Those three abilities save this from being a mindless slugfest and make it a fairly interesting and dynamic fight. Suddenly, the players need to be mindful of their spacing in regards to the minotaur, take advantage of opportunity attacks should it leave their range to charge another player, and puts the maze-like terrain against them trying to flee. If executed properly, it can make for a super cool boss fight!

*Fun little story: I was playing a Lizardfolk Barbarian in a campaign a while back, and we had to steal a minotaur horn for a quest. After the minotaur took me to single digit HP in one attack, everyone started panicking. So my character goes straight for the horn with his gator-jaws, rolls a nat-20, and snaps the horn right off. From there, we all went into ‘get-the-hell-out-of-there’ mode and made a terrified escape. This isn’t important to the ranking in any way, I just thought I’d share that.*

Placement

The minotaur is a surprisingly interesting monster. It’s lore is downright horrific and its stats can make for a straight-forward but dynamic and engaging boss fight. However, its design is a massive letdown and definitely drags this guy down the ranking.

With all that in mind, let’s put the Minotaur on the Best of the Bestiary!

  1. Beholder
  2. Death Tyrant
  3. Mind Flayer
  4. Dragon Turtle
  5. Green Dragons
  6. Red Dragons
  7. Blue Dragons
  8. Black Dragons
  9. White Dragons
  10. Silver Dragons
  11. Couatl
  12. Behir
  13. Aboleth
  14. Sea Hag
  15. Lamia
  16. Bronze Dragons
  17. Brass Dragons
  18. Copper Dragons
  19. Gold Dragons
  20. Chuul
  21. Kuo-Toa
  22. Gibbering Mouther
  23. Kraken
  24. Intellect Devourer
  25. Chimera
  26. Death Knight
  27. Fomorian
  28. Bone Devil
  29. Dracolich
  30. Faerie Dragon
  31. Lich
  32. Magmin
  33. Kobold
  34. Kenku
  35. Hobgoblins
  36. Night Hag
  37. Green Hag
  38. Ankheg
  39. Hook Horror
  40. Storm Giant
  41. Hill Giant
  42. Empyrean
  43. Efreeti
  44. Grimlock
  45. Minotaur <——————–
  46. Dao
  47. Cloud Giant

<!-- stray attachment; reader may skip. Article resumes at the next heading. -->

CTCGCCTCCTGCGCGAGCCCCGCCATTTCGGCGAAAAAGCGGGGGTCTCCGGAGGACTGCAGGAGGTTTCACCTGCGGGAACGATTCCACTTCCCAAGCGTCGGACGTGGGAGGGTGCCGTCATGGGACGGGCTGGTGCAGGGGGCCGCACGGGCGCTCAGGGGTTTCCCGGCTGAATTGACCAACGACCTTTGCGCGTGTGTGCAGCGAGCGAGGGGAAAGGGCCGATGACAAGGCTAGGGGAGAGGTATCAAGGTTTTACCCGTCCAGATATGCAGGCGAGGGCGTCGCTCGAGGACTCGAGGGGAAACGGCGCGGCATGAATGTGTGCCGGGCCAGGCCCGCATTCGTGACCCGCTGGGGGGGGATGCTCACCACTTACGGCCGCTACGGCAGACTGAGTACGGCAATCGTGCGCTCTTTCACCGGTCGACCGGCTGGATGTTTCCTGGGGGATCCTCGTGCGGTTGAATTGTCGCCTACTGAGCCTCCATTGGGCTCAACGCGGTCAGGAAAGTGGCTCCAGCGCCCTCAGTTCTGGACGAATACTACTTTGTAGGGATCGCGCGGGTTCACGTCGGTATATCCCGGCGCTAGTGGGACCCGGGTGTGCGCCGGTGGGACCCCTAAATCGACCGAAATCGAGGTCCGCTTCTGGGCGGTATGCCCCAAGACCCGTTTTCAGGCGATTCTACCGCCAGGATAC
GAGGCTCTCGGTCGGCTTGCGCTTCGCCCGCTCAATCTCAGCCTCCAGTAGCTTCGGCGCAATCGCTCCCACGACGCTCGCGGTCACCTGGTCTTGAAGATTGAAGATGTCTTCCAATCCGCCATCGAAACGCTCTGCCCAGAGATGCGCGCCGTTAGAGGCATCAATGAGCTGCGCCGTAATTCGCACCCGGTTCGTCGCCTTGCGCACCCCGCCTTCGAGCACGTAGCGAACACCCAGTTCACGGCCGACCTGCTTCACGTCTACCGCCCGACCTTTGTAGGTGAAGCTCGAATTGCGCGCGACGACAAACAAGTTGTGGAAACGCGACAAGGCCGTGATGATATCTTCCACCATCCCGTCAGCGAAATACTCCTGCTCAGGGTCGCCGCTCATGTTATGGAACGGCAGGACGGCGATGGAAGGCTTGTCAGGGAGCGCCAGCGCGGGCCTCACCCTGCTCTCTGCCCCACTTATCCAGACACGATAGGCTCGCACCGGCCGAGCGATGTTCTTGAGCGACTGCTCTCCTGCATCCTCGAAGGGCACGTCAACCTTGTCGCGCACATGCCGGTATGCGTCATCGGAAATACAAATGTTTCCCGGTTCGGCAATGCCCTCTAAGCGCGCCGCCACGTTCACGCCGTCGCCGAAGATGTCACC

48. Manticore
  49. Drow (all four of ’em)
  50. Shadow Demon
  51. Marilith
  52. Drider
  53. Aarackockra
  54. Azer
  55. Demilich
  56. Spectator
  57. Hydra
  58. Marid
  59. Harpy
  60. Werejackal
  61. Half-Dragon
  62. Cambion
  63. Fire Giant
  64. Animated Armor
  65. Banshee
  66. Basilisk
  67. Yochlol
  68. Bulette
  69. Cloaker
  70. Darkmantle
  71. Doppelganger
  72. Ghoul and Ghast
  73. Ettin
  74. Medusa
  75. Pit Fiend
  76. Erinyes
  77. Chain Devil
  78. Bearded Devil
  79. Barbed Devil
  80. Spined Devil
  81. Ice Devil
  82. Mimic
  83. Djinni
  84. Merrow
  85. Nalfeshnee
  86. Glabrezu
  87. Chasme
  88. Grell
  89. Barlgura
  90. Horned Devil
  91. Balor
  92. Shadow Dragon
  93. Werebear
  94. Lizardfolk
  95. Vrock
  96. Dretch
  97. Gnolls (all three)
  98. Goristro
  99. Hezrou
  100. Manes
  101. Frost Giant
  102. Weretiger
  103. Werewolf
  104. Duergar
  105. Quasit
  106. Dryad
  107. Flumph
  108. Goblin
  109. Wereboar
  110. Wererat
  111. Githyanki
  112. Planetar
  113. Imp
  114. Clay Golem
  115. Flameskull
  116. Displacer Beast
  117. Carrion Crawler
  118. Githzerai
  119. Grick
  120. Invisible Stalker
  121. Rug of Smothering
  122. Bugbear Chief
  123. Bugbear
  124. Flesh Golem
  125. Vine Blight
  126. Twig Blight
  127. Needle Blight
  128. Mephits (all six of ’em)
  129. Bullywug
  130. Hellhound
  131. Ettercap
  132. Gas Spore
  133. Cockatrice
  134. Lemure
  135. Homonculus
  136. Merfolk
  137. Solar
  138. Deva
  139. Gorgon
  140. Hippogriff
  141. Griffon
  142. Cyclops
  143. Centaur
  144. Ghost
  145. Fire Elemental
  146. Water Elemental
  147. Air Elemental
  148. Stone Giant
  149. Deep Gnome
  150. Dinosaurs (All six of them)
  151. Iron Golem
  152. Stone Golem
  153. Earth Elemental
  154. Galeb Duhr
  155. Helmed Horror
  156. Flying Sword
  157. Crawling Claw
  158. Violet Fungus
  159. Shrieker
  160. Gargoyle